Michael E. Marotta submitted the following review of Newton and the Counterfeiter: The Unknown Detective Career of the World’s Greatest Scientist by Thomas Levenson. Thanks!
Whether Sir Isaac Newton's battle with the criminal underworld is "unknown" may be putative. The general public may not be aware of it, just as they are unaware of anything beyond his having "discovered gravity." Numismatists may be more familiar with his tenure as warden and master of the British Royal Mint. Newton's prosecutions against counterfeiters have been a footnote to that, summarized in two works by Sir John Craig: "Isaac Newton and the Counterfeiters," (Notes and Records of the Royal Society (18), London: 1963); and Newton at the Mint. (Cambridge: University Press, 1946). This new book fills in the story nicely.
Newton and the Counterfeiter: The Unknown Detective Career of the World's Greatest Scientist by Thomas Levenson (Boston; New York: Houghton Mifflin Harcourt, 2009) is a masterwork narrative. Levenson teaches science journalism at MIT. He was granted a Peabody Award and an Emmy for his PBS Nova documentaries. Search the Barnes & Noble website,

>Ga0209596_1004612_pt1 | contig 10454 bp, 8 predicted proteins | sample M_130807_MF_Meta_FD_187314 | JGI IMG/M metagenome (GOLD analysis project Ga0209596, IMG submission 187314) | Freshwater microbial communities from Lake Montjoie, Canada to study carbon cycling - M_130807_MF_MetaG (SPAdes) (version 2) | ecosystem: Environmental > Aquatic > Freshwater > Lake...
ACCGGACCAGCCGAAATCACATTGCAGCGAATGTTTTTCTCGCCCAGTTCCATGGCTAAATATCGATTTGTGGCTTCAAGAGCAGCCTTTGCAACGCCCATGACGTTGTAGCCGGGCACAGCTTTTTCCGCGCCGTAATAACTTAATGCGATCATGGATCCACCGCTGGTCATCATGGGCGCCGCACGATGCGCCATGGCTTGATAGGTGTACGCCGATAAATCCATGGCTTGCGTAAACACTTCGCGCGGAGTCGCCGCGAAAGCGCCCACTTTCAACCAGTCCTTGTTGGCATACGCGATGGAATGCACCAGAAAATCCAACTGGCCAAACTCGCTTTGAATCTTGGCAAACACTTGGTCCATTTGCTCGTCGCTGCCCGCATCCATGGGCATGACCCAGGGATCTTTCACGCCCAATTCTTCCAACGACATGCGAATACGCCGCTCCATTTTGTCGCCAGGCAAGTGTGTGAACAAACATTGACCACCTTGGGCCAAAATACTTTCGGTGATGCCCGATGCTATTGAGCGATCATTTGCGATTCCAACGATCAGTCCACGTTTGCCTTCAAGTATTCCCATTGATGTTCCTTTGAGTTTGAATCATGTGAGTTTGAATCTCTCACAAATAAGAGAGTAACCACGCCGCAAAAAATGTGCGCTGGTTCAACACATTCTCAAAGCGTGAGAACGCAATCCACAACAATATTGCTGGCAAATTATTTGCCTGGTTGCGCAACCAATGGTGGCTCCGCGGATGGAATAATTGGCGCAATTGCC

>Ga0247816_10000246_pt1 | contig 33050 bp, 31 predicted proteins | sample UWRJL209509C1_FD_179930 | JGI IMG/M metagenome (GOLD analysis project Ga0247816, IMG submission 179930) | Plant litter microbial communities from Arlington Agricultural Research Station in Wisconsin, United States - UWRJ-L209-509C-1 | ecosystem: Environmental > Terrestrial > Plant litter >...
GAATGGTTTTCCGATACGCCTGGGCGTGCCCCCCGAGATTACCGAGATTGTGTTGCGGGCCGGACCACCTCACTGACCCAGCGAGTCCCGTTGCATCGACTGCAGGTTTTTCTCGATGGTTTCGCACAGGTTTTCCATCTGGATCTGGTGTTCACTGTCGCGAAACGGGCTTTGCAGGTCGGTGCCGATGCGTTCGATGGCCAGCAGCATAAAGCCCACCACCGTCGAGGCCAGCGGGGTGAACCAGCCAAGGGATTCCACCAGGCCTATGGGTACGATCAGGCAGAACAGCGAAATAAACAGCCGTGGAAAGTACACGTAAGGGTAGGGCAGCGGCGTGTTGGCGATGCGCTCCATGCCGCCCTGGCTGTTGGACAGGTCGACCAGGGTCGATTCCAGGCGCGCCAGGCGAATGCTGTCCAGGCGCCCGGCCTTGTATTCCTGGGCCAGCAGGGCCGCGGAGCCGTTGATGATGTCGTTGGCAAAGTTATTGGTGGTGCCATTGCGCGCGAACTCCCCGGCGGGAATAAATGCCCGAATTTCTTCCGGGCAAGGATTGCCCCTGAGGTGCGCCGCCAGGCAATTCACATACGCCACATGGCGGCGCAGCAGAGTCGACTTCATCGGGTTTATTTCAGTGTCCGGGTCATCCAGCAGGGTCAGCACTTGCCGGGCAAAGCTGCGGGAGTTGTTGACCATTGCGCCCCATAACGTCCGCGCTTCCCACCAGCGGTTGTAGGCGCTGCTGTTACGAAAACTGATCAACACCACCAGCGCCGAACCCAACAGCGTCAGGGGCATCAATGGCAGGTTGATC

media.barnesandnoble.com, and you will find that he is as comfortable in front of a camera as behind one.
Our editor, Wayne Homren, asked how this book compares to the works of Sir John Craig. For the numismatist, few, if any, new details come from this book. The story is what it is. Historical documents only reveal so much. We cannot apply our loupes to William Chaloner's counterfeit coins and banknotes. Levenson quarried the original documents, and then smelted, leached and refined them for public consumption. This book takes you to the streets of London at the turn of the 17th and 18th centuries, into the Mint, and down the alleys. Levenson creates powerful word images, scintillating with four-letter words properly engaged. You can smell London.
Detailed notes support the narrative, but they are not marked in the text. I kept the Notes bookmarked while I read. The Bibliography runs over 150 citations, including, of course, the works of Sir John Craig.
To read the earlier E-Sylum article, see:
NEW BOOK: NEWTON AND THE COUNTERFEITER BY THOMAS LEVENSON
Wayne Homren, Editor
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